While many of the slogans put forth at the rally by Gerstenberger of USW 1005 and the CPC-ML, Sid Ryan of the Ontario Federation of Labour and Andrea Horwath of the New Democratic Party appealed to attendees as ‘Canadians’ who would not accept the negligent actions of the American-owned US Steel and promoted some form of economic nationalism in government policy, other political positions were also voiced by rally participants.  Some USW workers in attendance from a different local had alternative ideas of how the labour movement can fight back than those utilized at this traditional march-in-a-circle rally, saying to members of the Toronto Young New Democrats who were in attendance that they wanted to occupy their plant but were prevented from doing this by their union leadership.  In addition, there was a noticeable contingent of anarchists at the rally with red and black flags (the traditional colours of anarcho-communists and anarcho-syndicalists) who chanted “Capitalism’s getting sour/Now’s the time for workers' power”, which caught on among some of the youth in attendance.  Additionally, the leaflet from the Toronto Young New Democrats pointed to the need for international working class solidarity with the steelworkers in the United States and the general problem of corporate ownership, in opposition to the economic nationalist focus on foreign ownership championed by several of the speakers.  What these examples show is that many in the labour movement are striving for a more direct challenge to corporate rule in Canada than the current labor leadership has been providing.

While the rally was recorded as being the largest one in Hamilton since the Ontario Days of Action rally against the Harris Tories in 1996, which is promising for the future of the labour movement’s fight back in Ontario in the coming period, the differences in political opinion and labor movement strategy between the most militant rally participants and the official rally leaders shows that there are still significant divisions in the labour movement in terms of the strategy for fighting back.  Similar divisions between rank-and-file militants and the labour leadership also played a major role in limiting the effectiveness of the Ontario Days of Action protests in 1996, with a planned rally in Sudbury even being cancelled by the vote of the USW leadership in the labour council due to fears that that it would be too militant and that the movement would get beyond their control.  Additionally, the leadership of the USW and other pink-paper unions (those unions that were on the right wing of the movement and continued to support the NDP despite it recent attack on workers during the Rae Days) criticized the strategy of one-day semi-illegal city-wide strikes as being too militant, and instead called for traditional legal marches in a circle. This contradiction between official labour leadership and rank-and-file militants will be one that will undoubtedly have a major impact on the oncoming round of working class struggles in Ontario and the rest of Canada, with the very character and overall effectiveness of the movement hinging on how this contradiction plays out in the years ahead.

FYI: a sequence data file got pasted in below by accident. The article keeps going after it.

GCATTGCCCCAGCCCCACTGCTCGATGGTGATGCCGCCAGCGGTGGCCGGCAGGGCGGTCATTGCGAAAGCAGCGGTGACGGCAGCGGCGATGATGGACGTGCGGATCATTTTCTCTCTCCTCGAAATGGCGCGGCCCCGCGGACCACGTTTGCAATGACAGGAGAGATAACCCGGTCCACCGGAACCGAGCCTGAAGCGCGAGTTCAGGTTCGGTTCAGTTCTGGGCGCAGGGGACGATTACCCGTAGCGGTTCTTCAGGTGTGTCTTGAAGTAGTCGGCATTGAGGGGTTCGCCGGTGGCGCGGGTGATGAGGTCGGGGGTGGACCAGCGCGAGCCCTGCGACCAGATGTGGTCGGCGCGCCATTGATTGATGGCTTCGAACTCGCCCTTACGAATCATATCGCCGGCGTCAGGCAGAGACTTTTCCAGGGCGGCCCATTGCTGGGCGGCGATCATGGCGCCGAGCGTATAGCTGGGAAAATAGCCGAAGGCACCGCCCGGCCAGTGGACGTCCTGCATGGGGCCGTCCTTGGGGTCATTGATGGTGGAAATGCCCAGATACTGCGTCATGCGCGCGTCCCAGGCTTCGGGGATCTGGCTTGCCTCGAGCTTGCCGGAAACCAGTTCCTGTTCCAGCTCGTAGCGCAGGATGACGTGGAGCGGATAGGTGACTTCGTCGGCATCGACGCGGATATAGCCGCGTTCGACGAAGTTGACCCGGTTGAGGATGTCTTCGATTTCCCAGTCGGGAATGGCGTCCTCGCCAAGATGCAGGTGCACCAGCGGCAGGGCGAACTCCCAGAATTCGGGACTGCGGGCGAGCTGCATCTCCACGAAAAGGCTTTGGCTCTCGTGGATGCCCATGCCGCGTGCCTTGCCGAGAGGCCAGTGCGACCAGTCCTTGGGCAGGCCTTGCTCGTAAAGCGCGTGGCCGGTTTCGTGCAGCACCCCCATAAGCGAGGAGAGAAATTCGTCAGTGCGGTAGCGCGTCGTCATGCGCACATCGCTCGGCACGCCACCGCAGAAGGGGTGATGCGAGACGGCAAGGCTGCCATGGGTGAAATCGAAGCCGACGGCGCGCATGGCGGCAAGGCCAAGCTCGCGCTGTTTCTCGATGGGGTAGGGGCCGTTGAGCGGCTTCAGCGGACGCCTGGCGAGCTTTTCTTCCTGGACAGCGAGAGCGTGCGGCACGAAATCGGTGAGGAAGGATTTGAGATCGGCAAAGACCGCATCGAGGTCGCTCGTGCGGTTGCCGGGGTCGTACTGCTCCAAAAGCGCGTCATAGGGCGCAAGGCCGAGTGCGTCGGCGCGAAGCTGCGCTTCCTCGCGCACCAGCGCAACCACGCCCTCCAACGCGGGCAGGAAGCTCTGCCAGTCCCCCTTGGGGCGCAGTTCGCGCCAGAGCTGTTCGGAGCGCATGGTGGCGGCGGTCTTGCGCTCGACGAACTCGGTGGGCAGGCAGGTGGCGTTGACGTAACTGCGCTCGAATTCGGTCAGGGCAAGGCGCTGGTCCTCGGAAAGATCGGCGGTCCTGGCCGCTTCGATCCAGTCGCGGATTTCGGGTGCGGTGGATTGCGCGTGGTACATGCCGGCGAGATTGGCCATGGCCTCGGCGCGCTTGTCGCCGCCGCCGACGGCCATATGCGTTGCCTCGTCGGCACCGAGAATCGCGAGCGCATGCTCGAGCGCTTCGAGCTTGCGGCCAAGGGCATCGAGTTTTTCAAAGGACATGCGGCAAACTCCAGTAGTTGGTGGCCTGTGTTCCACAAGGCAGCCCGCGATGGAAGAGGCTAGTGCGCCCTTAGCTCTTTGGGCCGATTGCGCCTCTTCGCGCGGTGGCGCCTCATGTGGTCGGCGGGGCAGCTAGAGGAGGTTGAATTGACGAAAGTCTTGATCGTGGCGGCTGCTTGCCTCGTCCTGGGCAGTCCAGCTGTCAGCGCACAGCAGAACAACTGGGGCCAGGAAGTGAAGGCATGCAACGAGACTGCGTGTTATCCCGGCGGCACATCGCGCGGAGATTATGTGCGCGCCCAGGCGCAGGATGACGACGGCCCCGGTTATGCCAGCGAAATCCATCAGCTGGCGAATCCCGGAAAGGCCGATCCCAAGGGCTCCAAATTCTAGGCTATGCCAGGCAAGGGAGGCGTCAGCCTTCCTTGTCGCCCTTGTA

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Topics: Labour
1192 words

Comments

Workers Without Borders

Local anarchists were also able to reach out to allies in Pittsburgh, home of US Steel, and they organized a flying squad to picket the US Steel Tower. Unfortunately we were faced by a wall of silence from 1005 and so the impact of the action was limited. But there are those in the labour movement who are organizing things our own way and trying to get substantive progress. I'll attatch a link with a short write-up and pictures: http://nefac.net/node/2539